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NSF-funded Research Collaborations with SubSaharan Africa. Presented at a Workshop on “Enhancing Research and Education Network Connectivity to and within Africa” May 5, 2005 Elizabeth E. Lyons, Ph.D. NSF’s Office of International Science and Engineering [email protected] NSF Basics.

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NSF-funded Research Collaborations with SubSaharan Africa

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NSF-funded Research Collaborations with SubSaharan Africa

Presented at a Workshop on “Enhancing Research and Education Network Connectivity to and within Africa”

May 5, 2005

Elizabeth E. Lyons, Ph.D.

NSF’s Office of International Science and Engineering

[email protected]


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NSF Basics

  • Independent federal agency

  • $5.4B budget in FY05

  • Organized by discipline

  • Uses peer review to make awards

  • Includes Social Science and Engineering

  • Integration of Research and Education is a hallmark


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NSF’s International Activities

International activities are a key part of NSF’s mission.

“Discovery is a global enterprise. For the U.S. to remain in the forefront of world science and technology, it needs scientists and engineers from all disciplines who can operate and lead international teams and track international discoveries in some of the most challenging research areas.”

  • NSF Director Arden Bement, 2004


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International Research and Education

  • International research and education proposals are funded both by NSF’s Office of International Science and Engineering (OISE) and by the Research Directorates

  • Approximately 20% of all NSF awards involve international collaboration


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Office of International Scienceand Engineering (OISE)

  • Promote research excellence through international collaboration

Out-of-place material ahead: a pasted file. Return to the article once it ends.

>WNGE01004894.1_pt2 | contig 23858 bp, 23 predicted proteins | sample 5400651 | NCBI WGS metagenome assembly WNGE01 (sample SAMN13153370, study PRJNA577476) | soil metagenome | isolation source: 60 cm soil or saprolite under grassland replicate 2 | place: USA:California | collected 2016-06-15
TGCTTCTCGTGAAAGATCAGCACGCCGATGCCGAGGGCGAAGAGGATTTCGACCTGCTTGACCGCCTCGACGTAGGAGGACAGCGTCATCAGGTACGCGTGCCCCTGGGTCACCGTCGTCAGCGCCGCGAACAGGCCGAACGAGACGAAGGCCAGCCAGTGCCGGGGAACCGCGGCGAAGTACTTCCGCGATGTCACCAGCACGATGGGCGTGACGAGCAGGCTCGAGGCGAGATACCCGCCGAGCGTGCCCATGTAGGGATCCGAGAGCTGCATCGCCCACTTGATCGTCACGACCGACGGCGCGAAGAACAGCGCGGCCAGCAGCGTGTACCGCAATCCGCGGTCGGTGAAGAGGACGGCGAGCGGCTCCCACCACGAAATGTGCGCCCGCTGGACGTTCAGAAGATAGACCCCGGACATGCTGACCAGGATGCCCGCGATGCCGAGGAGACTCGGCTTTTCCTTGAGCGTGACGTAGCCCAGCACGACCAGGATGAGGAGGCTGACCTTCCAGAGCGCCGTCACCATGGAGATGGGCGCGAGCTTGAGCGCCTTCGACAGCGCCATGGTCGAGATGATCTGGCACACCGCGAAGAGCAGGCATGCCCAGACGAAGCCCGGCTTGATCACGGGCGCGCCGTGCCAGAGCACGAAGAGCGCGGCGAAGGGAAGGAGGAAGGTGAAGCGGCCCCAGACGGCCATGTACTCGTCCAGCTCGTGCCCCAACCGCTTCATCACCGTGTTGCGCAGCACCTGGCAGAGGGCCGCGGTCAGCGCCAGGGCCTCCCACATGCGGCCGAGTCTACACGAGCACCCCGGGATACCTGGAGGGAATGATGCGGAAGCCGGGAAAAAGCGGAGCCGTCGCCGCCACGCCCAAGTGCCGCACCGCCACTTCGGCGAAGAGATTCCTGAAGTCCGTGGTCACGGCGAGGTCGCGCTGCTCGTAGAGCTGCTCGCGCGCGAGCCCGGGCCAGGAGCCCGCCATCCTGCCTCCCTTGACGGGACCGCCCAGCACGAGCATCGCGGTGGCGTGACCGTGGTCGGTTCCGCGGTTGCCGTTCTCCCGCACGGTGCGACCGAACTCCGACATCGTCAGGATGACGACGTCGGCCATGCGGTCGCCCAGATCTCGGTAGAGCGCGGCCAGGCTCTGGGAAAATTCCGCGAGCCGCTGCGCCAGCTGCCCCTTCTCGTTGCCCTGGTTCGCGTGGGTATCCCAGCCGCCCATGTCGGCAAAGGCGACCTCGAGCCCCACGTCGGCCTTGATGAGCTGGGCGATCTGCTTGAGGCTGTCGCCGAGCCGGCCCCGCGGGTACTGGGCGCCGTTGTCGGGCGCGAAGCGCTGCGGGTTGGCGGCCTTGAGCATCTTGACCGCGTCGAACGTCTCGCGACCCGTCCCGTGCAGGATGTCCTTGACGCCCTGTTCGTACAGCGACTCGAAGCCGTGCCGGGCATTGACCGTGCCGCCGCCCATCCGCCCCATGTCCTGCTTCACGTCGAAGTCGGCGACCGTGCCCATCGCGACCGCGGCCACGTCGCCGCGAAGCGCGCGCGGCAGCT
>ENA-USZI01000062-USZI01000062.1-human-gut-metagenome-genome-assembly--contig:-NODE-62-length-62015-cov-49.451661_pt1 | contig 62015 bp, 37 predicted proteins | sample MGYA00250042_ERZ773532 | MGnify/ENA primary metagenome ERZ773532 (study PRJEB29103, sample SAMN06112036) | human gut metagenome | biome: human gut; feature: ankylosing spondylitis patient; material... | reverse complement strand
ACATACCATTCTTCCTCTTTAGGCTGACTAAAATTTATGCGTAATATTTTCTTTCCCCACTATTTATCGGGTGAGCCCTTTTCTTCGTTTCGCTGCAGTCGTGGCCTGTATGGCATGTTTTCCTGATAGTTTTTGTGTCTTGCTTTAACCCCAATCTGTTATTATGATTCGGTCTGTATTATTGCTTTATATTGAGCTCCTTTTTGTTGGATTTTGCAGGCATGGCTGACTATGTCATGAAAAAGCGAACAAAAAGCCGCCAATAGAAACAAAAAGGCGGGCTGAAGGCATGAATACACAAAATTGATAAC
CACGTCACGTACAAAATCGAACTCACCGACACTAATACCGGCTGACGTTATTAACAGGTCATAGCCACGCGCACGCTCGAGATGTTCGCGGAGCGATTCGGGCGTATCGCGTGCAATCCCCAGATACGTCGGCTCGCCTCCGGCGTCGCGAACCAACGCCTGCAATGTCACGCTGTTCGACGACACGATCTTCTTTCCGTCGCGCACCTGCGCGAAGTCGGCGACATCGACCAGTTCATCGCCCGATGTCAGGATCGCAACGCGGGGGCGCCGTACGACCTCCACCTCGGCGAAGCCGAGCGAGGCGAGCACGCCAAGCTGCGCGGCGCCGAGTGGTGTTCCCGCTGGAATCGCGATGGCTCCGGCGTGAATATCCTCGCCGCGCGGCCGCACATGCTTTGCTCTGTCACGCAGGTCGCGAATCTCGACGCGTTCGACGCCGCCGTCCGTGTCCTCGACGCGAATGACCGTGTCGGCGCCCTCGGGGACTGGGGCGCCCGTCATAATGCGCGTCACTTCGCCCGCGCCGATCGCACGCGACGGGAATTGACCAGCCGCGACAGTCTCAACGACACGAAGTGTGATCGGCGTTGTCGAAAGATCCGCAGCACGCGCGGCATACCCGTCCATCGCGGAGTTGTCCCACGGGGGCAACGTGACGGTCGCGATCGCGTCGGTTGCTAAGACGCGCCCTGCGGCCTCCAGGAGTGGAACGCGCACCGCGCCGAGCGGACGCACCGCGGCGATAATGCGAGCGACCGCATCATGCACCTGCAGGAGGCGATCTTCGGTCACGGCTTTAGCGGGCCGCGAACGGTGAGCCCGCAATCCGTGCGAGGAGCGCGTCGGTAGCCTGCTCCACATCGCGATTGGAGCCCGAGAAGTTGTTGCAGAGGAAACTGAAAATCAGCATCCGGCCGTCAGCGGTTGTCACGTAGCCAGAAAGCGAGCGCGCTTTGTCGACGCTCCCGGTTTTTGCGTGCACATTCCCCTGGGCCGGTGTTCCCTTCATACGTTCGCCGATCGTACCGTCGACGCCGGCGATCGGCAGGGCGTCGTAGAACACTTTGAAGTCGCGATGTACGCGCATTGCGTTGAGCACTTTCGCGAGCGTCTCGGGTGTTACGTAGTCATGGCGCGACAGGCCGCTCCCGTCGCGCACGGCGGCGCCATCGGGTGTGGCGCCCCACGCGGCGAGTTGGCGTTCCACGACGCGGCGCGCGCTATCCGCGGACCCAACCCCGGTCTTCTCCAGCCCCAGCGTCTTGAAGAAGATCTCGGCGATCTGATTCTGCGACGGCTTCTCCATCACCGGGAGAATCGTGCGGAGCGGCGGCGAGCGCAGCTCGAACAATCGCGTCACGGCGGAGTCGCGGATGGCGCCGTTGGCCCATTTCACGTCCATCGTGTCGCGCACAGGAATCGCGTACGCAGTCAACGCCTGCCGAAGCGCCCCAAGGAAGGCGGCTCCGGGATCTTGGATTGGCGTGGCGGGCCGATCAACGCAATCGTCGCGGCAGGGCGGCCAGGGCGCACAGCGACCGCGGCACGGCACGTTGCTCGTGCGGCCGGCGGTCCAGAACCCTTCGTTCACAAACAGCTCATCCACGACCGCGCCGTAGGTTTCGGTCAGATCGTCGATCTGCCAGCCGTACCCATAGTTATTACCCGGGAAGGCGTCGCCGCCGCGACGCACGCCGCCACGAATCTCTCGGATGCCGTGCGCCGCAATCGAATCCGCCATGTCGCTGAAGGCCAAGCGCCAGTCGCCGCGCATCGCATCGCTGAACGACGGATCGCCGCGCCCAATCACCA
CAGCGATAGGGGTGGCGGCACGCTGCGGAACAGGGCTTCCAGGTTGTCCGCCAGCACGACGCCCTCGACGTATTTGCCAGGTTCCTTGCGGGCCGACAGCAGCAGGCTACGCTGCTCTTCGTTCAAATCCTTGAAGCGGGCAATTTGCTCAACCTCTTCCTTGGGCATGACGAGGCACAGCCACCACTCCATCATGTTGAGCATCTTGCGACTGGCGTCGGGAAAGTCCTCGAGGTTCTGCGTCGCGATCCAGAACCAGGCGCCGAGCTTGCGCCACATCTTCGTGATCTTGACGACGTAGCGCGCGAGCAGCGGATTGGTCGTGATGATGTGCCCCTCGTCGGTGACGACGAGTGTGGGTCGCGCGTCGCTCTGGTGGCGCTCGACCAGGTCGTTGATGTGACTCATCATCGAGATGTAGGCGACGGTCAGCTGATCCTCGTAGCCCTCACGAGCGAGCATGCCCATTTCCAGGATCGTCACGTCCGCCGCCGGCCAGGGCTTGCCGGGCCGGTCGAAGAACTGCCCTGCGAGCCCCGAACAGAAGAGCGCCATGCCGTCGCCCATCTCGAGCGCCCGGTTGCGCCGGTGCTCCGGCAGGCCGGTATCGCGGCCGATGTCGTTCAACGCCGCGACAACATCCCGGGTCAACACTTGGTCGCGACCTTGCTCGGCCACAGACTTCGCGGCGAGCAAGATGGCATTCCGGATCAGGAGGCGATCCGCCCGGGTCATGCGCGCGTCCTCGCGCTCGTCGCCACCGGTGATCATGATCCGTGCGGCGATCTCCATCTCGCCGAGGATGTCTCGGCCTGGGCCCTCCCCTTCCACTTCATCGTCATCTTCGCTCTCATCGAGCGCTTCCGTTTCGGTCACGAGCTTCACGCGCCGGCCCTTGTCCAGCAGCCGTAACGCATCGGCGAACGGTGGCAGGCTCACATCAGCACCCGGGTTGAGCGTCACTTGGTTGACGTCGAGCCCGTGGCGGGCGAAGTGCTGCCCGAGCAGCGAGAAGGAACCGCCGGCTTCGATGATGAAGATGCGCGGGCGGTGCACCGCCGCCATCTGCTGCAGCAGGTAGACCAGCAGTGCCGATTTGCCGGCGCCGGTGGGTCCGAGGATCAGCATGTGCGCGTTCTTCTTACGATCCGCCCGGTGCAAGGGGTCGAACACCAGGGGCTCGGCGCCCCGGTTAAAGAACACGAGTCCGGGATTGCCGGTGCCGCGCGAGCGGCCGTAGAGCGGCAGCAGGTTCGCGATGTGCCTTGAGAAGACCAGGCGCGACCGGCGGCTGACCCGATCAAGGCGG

• Forge partnerships with scientists & engineers throughout the world in all NSF subjects & priority areas

  • Manage international programs that are catalytic & innovative, develop new models in developed & developing countries

  • Promote access to unique research facilities and opportunities

  • Promote international experiences for junior researchers


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NSF - Frame of Reference

  • NSF is proposal-driven; it is enabling and bottom-up, rather than directive and top-down

  • NSF is fundamentally a domestic agency, with constraints on funding of salaries and equipment for foreign counterparts

  • NSF funds fundamental research, so proposals must demonstrate how science advanced, not how applied problem to be solved (exceptions often in Engineering and CISE)

  • Governing body, National Science Board, charged NSF to work more in developing countries, by forming partnerships with groups that can fund foreign side


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NSF’s SubSaharan Africa Portfolio 1999-2004 Trends

  • Number of awards and total funding have both increased steadily ($23M, 154 awards in FY04 vs. 80 awards, $15M in FY99).

  • Geographic distribution greatly increased. South Africa no longer dominates. Most awards still in southern and eastern Africa; language an issue. In FY03, top 4 countries had 65% proposals, in FY04, top 4 countries had 47%.

  • Disciplinary breadth increasing. Majority still in field sciences – BIO, GEO, Social Science, but other disciplines increasing.


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NSF’s SubSaharan Africa Portfolio 1999-2004 Details

  • Types of proposals – small dissertation projects, workshops, regular research awards, very large projects (each year at least 4 projects >$1M)

  • Includes projects from some of NSF’s most competitive programs – e.g, Biocomplexity, ITR, CAREER/PECASE, Ecology of Infectious Disease